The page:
view from Blue Ridge

Click the photo for a 950-pixel version. In the upper center is Round Top, with Redwood Peak to the left and Vollmer, then Grizzly Peak to the right. Behind them is San Bruno Mountain across the bay. On the left edge are the plumes from the Avon refinery near Martinez and a bit of the Delta. The entire vista is part of the plate boundary, cut into slivers by the strands of the San Andreas fault system. At geological speed, they are all moving rightward at various rates measured in millimeters per year.

I’m working on my talk for the Oakland Heritage Alliance, this Thursday at 7:00. The process is forcing me back away from the details and toward the big picture—not the geological big picture, but the picture nongeologists see. That means I talk less about plate boundaries and more about how to live on our particular one.

Radio Tower Hill

20 January 2012

On Tuesday the skies were so clear I made a point of visiting the hills. Not as clear as Monday, but from the top of Radio Tower Hill this is how the Golden Gate looked. Remember this when the weather is dismal.

golden gate from radio tower hill

Click the photo for a 1000-pixel version. That’s the Farallon Islands on the horizon, perched at the edge of the continental shelf on the Pacific plate. They consist of the same granite found on Point Reyes, Bodega Head, Montara Mountain and points south in the Salinian terrane. The blob just below them is a freighter bound for the Port of Oakland, or perhaps a tanker bound for Point Richmond. Downward in the image is the bridge, Alcatraz Island, Treasure Island and the foot of Ashby Avenue in Berkeley.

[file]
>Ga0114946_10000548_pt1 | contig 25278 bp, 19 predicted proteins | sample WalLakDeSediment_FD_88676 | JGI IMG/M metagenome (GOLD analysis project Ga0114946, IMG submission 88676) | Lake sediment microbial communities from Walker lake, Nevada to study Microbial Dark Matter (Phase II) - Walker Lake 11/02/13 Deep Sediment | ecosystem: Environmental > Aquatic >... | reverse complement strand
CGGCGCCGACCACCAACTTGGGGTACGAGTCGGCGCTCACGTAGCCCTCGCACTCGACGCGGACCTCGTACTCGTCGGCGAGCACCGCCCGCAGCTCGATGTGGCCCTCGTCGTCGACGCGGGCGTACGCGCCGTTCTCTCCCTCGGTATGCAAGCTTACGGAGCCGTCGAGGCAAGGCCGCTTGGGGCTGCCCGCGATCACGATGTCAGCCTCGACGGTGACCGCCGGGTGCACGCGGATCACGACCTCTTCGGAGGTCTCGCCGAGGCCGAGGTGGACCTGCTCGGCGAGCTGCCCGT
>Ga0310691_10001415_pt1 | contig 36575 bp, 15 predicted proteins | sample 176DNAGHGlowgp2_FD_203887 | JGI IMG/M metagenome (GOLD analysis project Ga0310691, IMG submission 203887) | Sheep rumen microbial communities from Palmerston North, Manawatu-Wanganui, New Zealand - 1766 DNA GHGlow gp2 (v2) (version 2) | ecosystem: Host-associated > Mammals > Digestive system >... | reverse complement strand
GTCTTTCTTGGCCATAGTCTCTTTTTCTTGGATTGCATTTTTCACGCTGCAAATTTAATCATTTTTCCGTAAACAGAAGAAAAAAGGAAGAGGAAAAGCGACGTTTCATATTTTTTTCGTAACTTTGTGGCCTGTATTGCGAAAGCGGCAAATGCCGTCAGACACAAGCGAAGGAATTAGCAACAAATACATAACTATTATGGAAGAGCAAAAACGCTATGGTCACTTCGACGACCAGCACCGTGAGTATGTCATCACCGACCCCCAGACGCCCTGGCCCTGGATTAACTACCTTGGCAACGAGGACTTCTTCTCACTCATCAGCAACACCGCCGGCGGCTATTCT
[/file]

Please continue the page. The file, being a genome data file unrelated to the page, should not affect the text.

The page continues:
Radio Tower Hill doesn’t really have a name. It’s the hill at the intersection of Grizzly Peak Boulevard and Marlborough Terrace. It’s made of Claremont chert.

The view from Panoramic ridge

14 December 2011

I’ve posted three other shots from the walk I took in late May to the ridge at the top of Oakland’s own Panoramic Way, overlooking Claremont Canyon. This is the view south over the rest of Oakland; click it for the 1000-pixel version.

Claremont ridge view

The homes in front are in the Grandview neighborhood, and behind them are the tight ranks of Hiller Highlands. The dark notch beyond is where the Hayward fault runs. On the right side we have Broadway Terrace, the blond summer sward above the top of Mountain View Cemetery, and beyond them San Leandro Bay and the airport on the peninsula known as Bay Farm Island.

Every year this hill repeats this season. I must return here, too.

The Albany Hill walk (#35)

13 November 2011

Here’s another stairs-and-paths walk from Charles Fleming’s Secret Stairs East Bay covering Albany Hill, the “little hill” for which the city of El Cerrito is named. I covered its geology last month for KQED Quest Science Blogs, so this post is more about the details of what you’ll see as you take walk 35. Here’s the route map starting from the El Cerrito Plaza BART station. In the book, the route starts at San Pablo and Washington, but I have an extra path that’s not in the book. The numbers represent the photos in this post.